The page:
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Re: an update to automake-1.11?

Braden McDaniel wrote:
> Breaking compatibility with previous versions of automake, autoconf, or
> libtool has no impact on released tarballs made using those tools; they
> continue to work as intended because they do not depend on the presence
> of these tools.  As such, I imagine the autotools maintainers do not
> feel so great an obligation to backward compatibility as the CMake
> maintainers might.

And that's exactly what I'm complaining about.

You eschewed my question about what the advantage of this way of working is, 
in face of the obvious drawbacks, i.e.:
* changing the actual source code (and yes, it's necessary for upstream to 
change the actual source code) may require other, unrelated changes to 
account for incompatible autotools changes. Especially if upstream is using 
a fast-moving distribution like Fedora. Even if updates like that automake 
1.11 update wouldn't get pushed, they'd still have to upgrade to a new 
Fedora with new autotools at least once a year. It's unrealistic to expect 
upstreams to have a self-installed custom copy of specific autotools 
versions. A few projects, such as GCC, do that, but most upstreams just use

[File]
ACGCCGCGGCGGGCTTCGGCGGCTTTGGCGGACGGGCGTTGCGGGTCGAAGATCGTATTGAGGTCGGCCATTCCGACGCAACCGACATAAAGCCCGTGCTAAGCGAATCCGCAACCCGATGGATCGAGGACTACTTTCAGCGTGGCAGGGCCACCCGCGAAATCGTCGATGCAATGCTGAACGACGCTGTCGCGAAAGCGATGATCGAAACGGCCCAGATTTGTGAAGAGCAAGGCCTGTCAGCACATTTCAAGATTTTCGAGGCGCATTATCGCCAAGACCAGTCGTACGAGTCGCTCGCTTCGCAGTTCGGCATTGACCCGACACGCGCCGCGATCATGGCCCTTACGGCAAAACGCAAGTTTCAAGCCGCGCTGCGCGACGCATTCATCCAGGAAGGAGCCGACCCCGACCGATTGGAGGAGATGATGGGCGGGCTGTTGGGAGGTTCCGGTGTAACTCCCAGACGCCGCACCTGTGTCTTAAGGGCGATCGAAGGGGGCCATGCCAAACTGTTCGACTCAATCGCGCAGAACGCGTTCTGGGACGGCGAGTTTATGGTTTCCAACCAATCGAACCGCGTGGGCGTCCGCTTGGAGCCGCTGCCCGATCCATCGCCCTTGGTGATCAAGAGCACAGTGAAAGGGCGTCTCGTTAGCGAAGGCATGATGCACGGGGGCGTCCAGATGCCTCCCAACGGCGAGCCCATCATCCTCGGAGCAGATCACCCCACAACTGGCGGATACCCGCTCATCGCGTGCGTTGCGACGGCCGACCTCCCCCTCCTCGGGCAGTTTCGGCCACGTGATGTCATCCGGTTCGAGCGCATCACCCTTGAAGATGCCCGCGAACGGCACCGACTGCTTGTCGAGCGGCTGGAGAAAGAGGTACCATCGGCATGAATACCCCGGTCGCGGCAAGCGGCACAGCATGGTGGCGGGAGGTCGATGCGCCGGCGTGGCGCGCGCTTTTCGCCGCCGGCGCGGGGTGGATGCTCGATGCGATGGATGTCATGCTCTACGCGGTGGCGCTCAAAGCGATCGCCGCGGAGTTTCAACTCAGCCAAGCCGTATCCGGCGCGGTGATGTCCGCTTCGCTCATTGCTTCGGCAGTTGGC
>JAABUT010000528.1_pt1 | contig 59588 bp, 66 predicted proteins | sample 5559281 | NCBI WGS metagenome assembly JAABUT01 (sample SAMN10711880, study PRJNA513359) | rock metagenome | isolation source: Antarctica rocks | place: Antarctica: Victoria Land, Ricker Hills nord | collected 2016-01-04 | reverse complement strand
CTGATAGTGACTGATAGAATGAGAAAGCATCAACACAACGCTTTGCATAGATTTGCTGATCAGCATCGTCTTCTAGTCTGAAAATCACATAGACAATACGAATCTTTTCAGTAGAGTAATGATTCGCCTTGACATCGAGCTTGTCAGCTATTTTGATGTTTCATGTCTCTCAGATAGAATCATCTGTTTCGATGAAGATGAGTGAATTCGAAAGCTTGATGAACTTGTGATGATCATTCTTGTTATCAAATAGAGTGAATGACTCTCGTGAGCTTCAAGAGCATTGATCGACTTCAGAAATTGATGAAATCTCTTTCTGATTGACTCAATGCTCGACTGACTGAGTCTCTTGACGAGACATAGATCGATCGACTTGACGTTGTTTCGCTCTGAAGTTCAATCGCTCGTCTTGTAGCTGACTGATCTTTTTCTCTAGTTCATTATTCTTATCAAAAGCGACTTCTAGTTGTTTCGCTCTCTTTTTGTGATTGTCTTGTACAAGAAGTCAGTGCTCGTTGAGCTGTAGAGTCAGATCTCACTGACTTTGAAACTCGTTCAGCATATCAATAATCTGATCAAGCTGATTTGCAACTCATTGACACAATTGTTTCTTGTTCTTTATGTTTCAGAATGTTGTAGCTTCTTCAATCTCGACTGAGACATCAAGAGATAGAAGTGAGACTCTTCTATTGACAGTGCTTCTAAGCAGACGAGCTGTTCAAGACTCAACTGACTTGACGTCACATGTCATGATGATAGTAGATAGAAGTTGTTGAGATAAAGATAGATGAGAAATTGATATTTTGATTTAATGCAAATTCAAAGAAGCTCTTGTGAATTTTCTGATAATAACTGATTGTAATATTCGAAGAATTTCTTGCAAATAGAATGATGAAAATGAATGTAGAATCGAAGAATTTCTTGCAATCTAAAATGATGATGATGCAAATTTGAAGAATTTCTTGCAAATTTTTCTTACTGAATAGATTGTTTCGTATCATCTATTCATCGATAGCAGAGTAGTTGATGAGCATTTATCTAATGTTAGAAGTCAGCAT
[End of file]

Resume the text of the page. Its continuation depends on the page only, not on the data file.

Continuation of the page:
whatever autotools their distro ships, which is usually not even the same 
for all upstream developers (so configure scripts pingpong between different 
autotools versions as they're regenerated by different developers).
* any bugs in the shared template snippets get copied into all packages 
using the snippet, so you have to patch lots of packages to fix something. 
The infamous lib64 rpath bug is one example (and compounded by the fact that 
upstream refuses to fix it – one upstream developer claimed it fixed in 
upstream libtool 2.1, but it actually isn't).

For me, this design is inherently broken, just like bundling libraries is 
(and Fedora has policies banning the latter in most cases), for the same 
reasons (bugs getting copied to all packages), and I fail to see any 
advantage of that way of working.

        Kevin Kofler

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